The cryptocurrency ecosystem has faced a large increase in volatility over the last few weeks. Many Altcoin holders saw their coins achieve new all-time highs, only to fall 40%, 50% or even 70% from these levels a week later. Now is a perfect time more than ever to discuss how important it is to manage one’s risk as an investor. Whether you are a seasoned cryptocurrency fanatic or just starting your cryptocurrency journey, instilling these strategies into how you manage your portfolio are better learned now, as large swings in the market can put your portfolio goals at risk.
Managing Losses in your Portfolio
Swings in the market can happen almost instantly, and oftentimes the price can fall violently over the space of just a few minutes, causing some of your positions (especially newly entered ones) to be sitting at a loss. It is important to have an exit plan in mind in such situations, as further losses will mean that the asset price will need to rise even more significantly to recover your original position.
This point is very important to remember, as the graph below illustrates. For instance, a 20% loss requires a 25% gain to recover the original position, which is indeed achievable. However, in instances where the price falls similar to the movements seen recently, a drop of 50% requires a 100% gain to recover the original position, which is a devastating outcome for any investor. As such, it is worth having a defined holding period in mind, so that you can structure out a target price that you are comfortable to take profits when the time comes.
Portfolio weights are a great way to track how your portfolio is performing and rebalancing after a specific amount of time accordingly (this could be monthly, quarterly, or whatever suits you the best). The idea is to have a set allocation to specific assets contained within your portfolio, and as price movements happen in the market, you are able to rebalance and capitalise on gains while still maintaining the overall goal of your portfolio. An example of this is illustrated below.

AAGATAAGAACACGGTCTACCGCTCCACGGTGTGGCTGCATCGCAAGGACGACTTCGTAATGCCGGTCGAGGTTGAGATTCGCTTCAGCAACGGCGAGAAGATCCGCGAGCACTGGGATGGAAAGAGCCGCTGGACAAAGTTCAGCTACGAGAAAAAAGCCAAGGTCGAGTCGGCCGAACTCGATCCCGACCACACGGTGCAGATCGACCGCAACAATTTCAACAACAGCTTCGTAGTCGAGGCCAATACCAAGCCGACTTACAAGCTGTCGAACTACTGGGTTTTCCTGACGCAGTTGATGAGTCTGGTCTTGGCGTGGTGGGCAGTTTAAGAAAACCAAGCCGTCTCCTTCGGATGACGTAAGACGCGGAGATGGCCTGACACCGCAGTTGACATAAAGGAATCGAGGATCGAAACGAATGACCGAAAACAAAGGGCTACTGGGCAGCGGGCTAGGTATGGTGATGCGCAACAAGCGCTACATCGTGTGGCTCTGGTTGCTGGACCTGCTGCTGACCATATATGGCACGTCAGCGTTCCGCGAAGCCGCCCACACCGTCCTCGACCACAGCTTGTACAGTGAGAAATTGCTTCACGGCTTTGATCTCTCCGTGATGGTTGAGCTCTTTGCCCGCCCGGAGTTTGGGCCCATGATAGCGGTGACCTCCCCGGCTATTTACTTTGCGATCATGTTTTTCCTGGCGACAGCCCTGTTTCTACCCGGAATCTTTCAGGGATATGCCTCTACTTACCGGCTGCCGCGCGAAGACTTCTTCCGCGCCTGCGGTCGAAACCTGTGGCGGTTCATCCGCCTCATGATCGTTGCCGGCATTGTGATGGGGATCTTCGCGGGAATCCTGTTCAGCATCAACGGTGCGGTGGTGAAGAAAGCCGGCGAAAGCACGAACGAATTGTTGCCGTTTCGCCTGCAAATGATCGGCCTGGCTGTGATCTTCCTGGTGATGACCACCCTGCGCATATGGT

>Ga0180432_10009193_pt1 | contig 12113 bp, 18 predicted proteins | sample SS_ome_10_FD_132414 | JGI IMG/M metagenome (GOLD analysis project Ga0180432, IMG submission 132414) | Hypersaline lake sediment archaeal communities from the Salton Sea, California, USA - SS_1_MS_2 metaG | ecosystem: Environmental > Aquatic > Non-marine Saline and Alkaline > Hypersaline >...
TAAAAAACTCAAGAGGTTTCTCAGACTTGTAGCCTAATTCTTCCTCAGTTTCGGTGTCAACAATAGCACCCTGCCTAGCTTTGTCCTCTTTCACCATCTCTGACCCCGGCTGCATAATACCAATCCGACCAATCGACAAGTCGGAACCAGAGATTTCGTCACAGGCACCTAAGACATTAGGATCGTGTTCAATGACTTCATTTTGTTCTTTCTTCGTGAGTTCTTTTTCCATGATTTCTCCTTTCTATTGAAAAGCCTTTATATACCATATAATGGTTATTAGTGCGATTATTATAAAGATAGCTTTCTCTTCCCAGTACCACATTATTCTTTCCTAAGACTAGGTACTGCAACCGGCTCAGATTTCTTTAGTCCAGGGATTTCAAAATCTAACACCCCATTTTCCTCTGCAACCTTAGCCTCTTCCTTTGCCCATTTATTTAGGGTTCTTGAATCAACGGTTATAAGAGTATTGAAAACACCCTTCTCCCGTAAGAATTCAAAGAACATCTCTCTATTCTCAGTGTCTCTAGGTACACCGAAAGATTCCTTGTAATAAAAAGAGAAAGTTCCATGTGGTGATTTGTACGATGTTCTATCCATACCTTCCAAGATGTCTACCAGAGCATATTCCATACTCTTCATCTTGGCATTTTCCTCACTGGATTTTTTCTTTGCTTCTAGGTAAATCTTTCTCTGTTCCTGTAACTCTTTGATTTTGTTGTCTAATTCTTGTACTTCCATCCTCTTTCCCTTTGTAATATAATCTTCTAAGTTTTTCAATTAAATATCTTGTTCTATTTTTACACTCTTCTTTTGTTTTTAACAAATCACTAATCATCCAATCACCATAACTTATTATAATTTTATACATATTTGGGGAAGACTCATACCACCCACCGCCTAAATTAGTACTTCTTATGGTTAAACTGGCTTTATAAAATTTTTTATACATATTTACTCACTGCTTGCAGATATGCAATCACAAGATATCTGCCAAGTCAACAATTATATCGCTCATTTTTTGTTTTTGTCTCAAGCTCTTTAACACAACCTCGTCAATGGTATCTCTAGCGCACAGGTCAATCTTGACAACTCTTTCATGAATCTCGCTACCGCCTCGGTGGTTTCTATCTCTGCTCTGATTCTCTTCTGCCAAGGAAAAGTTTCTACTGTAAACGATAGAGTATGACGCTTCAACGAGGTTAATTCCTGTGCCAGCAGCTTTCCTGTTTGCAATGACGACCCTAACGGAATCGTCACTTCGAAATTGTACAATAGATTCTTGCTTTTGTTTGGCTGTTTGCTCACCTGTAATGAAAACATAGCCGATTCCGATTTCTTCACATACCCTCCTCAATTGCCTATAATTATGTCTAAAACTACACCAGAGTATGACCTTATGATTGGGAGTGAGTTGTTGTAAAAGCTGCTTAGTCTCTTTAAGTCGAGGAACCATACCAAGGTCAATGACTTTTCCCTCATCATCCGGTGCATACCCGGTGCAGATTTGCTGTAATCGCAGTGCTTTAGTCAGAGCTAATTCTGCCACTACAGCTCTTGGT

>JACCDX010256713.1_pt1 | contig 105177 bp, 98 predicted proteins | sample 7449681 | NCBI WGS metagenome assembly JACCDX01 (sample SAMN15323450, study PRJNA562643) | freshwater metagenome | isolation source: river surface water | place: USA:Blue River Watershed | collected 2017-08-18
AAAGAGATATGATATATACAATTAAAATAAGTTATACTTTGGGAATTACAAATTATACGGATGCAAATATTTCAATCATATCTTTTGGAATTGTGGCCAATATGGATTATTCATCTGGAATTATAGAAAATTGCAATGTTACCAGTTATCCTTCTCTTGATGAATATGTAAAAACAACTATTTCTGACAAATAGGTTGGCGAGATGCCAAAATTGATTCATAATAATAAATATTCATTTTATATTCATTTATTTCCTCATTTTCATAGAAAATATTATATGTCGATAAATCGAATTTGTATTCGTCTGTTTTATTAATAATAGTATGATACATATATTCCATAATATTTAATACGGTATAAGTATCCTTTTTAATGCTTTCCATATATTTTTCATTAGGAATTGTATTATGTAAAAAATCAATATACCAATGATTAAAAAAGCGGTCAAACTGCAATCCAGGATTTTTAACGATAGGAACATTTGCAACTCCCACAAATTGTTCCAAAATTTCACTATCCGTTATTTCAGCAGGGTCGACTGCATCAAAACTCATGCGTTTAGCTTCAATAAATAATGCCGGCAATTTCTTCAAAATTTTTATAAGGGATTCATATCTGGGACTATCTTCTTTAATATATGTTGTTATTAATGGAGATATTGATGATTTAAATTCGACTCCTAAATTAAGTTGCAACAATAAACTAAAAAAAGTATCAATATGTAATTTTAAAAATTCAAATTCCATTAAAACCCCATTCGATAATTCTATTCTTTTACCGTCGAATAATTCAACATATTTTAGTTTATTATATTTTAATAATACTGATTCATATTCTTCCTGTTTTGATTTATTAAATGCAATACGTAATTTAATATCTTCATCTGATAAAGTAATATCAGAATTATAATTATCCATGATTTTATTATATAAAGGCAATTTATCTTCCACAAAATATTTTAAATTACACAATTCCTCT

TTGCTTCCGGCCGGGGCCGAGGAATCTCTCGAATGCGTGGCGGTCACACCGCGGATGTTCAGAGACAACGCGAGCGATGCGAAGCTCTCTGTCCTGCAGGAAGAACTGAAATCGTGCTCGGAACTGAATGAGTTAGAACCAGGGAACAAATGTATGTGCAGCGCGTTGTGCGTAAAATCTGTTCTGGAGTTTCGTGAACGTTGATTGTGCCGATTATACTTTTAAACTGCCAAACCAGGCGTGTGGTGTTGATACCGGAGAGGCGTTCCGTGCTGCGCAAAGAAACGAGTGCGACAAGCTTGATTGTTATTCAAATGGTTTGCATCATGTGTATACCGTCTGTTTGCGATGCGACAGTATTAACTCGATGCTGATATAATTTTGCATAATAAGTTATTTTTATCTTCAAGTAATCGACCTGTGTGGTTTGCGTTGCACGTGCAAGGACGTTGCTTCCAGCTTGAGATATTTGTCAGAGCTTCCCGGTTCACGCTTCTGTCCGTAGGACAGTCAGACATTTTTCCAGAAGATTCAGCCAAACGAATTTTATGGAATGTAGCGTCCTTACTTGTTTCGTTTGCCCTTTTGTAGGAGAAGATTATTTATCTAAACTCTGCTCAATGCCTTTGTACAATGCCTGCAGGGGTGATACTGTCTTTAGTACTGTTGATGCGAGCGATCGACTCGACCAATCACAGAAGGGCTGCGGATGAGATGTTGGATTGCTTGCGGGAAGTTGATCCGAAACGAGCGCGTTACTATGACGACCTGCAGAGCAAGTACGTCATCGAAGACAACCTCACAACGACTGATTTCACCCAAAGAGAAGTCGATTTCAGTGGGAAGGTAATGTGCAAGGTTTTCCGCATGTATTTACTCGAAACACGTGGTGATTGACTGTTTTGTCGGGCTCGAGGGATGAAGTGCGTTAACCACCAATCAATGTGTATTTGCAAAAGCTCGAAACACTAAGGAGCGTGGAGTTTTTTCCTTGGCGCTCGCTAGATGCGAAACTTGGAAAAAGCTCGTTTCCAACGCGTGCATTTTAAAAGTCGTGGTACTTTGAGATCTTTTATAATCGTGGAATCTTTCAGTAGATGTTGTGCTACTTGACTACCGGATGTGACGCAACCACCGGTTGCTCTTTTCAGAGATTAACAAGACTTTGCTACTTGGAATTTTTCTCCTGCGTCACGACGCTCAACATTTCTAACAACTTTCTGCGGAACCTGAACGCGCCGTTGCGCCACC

In this example, Altcoins have increased significantly more than Bitcoin and Ethereum, making it now nearly 30% of the entire portfolio when the previous set allocation was only 5%. This would be a perfect time to rebalance back into Ethereum and Bitcoin, taking the extra gains earnt from Altcoins that are much riskier to hold long-term, and placing them back into Bitcoin and Ethereum, restoring the original portfolio weights. This allows you to capture gains made without selling them for fiat currency, but also gives you the flexibility to reconsider your portfolio weights and make adjustments according to your risk preferences (this could mean a 10% Altcoin allocation instead of the original 5%)
Dollar-cost averaging (DCA)
Dollar-cost averaging (DCA) is a simple investment strategy that aims to reduce the impact of short-term market volatility on an investment. It involves buying equal amounts of an asset at regular intervals (e.g. weekly, fortnightly, monthly).
The theory is that by entering the market incrementally, the investment may not be as subject to volatility as if it were a lump sum. Buying at regular intervals can smooth out the average price of acquisition, reducing the negative impact that a bad entry may have over your investment. In the long term, DCA will be able to save you the effort of trying to time the market as the famous saying goes, “The reality is, it's time in the market, not timing the market.”